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I Didn’t Mean It

Throughout my life, when I’ve gotten to the final page of a great novel, I have been distraught. “No!” I scream silently. I need more! What happens next? That is what I thought I wanted--to know what happens next. These days, it appears that all my years of wishing have made my dreams come true . . . and I was wrong!

I just finished reading “All the Light We Cannot See,” by Anthony Doerr, and it was brilliant up until about the last 15%. It should have ended when the main stories converged and wrapped up, but Doerr jumped us to the future to tell us what happened next, just like I always thought I wanted to know, but found out I didn’t. The story was over, and the extra pages were just more to read with no additional point and no value added. Who wants another radish after dessert?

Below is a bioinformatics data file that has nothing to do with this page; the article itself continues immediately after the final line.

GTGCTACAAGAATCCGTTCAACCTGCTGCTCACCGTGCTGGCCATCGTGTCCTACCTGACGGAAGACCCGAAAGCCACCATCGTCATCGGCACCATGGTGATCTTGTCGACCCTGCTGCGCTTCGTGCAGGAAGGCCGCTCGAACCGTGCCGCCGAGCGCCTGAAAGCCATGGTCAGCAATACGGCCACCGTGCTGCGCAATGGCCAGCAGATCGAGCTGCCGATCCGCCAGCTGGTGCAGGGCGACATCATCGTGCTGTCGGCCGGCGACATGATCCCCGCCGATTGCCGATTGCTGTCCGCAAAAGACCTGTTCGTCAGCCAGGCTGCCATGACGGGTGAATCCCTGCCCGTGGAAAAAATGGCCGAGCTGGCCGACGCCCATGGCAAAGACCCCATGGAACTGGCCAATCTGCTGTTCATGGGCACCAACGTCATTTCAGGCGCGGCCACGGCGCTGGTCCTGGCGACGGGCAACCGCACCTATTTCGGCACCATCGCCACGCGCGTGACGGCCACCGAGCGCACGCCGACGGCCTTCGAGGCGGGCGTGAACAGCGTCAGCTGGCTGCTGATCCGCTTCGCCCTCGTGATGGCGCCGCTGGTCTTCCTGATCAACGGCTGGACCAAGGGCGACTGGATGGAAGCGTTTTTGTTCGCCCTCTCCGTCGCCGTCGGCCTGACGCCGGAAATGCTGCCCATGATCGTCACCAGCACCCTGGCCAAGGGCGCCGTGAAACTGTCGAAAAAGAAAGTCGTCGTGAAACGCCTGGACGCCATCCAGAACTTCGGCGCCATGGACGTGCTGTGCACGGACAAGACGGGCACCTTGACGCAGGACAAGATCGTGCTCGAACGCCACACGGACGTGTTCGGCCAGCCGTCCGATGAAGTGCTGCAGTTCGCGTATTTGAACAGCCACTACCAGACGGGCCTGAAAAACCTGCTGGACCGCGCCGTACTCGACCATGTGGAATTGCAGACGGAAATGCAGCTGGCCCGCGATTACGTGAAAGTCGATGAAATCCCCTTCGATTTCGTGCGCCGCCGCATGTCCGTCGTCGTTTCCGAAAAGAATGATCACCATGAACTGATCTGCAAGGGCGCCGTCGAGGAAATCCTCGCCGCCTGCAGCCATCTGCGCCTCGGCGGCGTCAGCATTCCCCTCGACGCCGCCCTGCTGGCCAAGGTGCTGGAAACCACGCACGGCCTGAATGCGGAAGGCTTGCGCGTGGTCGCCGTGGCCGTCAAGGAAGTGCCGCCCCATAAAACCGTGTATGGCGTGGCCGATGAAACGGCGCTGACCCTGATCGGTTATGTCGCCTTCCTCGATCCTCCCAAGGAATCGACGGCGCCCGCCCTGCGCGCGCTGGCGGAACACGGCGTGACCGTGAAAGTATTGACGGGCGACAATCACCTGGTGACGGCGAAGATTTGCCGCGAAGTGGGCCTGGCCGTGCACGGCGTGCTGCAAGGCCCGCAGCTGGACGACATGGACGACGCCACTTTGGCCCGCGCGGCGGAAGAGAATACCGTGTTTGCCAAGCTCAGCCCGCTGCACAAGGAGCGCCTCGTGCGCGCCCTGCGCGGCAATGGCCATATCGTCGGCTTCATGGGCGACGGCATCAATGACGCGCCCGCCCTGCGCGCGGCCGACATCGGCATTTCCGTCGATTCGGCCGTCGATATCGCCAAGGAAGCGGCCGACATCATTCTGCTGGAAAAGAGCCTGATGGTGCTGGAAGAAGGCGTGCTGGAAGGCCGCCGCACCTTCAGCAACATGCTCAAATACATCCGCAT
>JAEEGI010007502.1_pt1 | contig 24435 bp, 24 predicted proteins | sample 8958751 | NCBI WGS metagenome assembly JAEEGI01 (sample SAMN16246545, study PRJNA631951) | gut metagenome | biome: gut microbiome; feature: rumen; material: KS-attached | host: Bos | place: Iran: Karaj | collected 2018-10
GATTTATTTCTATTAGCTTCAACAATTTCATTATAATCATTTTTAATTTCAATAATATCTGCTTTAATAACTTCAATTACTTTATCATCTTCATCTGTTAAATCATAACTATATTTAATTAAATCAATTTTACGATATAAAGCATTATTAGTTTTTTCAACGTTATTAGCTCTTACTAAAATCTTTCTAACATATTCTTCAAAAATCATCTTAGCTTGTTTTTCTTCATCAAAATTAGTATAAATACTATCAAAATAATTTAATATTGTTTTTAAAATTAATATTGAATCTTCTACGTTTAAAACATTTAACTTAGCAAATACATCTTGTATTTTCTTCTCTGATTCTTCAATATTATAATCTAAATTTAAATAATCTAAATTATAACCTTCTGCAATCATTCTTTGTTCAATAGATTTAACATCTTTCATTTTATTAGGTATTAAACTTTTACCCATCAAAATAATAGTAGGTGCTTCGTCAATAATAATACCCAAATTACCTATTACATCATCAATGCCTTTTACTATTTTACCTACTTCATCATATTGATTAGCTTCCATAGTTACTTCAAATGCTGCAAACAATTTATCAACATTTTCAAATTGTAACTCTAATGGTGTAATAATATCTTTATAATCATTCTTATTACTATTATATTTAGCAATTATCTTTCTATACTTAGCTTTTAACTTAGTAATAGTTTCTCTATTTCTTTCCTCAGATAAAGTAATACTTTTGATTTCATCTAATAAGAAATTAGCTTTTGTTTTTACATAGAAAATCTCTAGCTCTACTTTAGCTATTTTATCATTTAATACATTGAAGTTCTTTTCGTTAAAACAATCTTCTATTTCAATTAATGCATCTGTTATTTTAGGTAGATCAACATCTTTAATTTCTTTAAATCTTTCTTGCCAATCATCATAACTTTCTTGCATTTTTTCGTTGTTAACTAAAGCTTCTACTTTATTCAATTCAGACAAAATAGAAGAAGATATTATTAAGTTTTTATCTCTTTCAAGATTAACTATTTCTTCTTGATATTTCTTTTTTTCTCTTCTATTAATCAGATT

It occurred to me that it was not only Doerr’s novel because I had just made a similar complaint about “The Valley of Amazement,” by Amy Tan. I then realized there has been a pattern. “The Particular Sadness of Lemon Cake,” by Aimee Bender, is one of my favorite novels despite being another that trails on when it should have ended after the climax. Don’t even get me started on Donna Tartt’s “The Goldfinch” whose first chapters were tremendously compelling, but the story just wouldn’t end through years (hundreds of pages) of (spoiler alert) drugs and depression.

Have you noticed this tendency for author’s to meander on after the principal story ends in any of the novels that you have read recently? Is it something you enjoy, or is it too much for you too?

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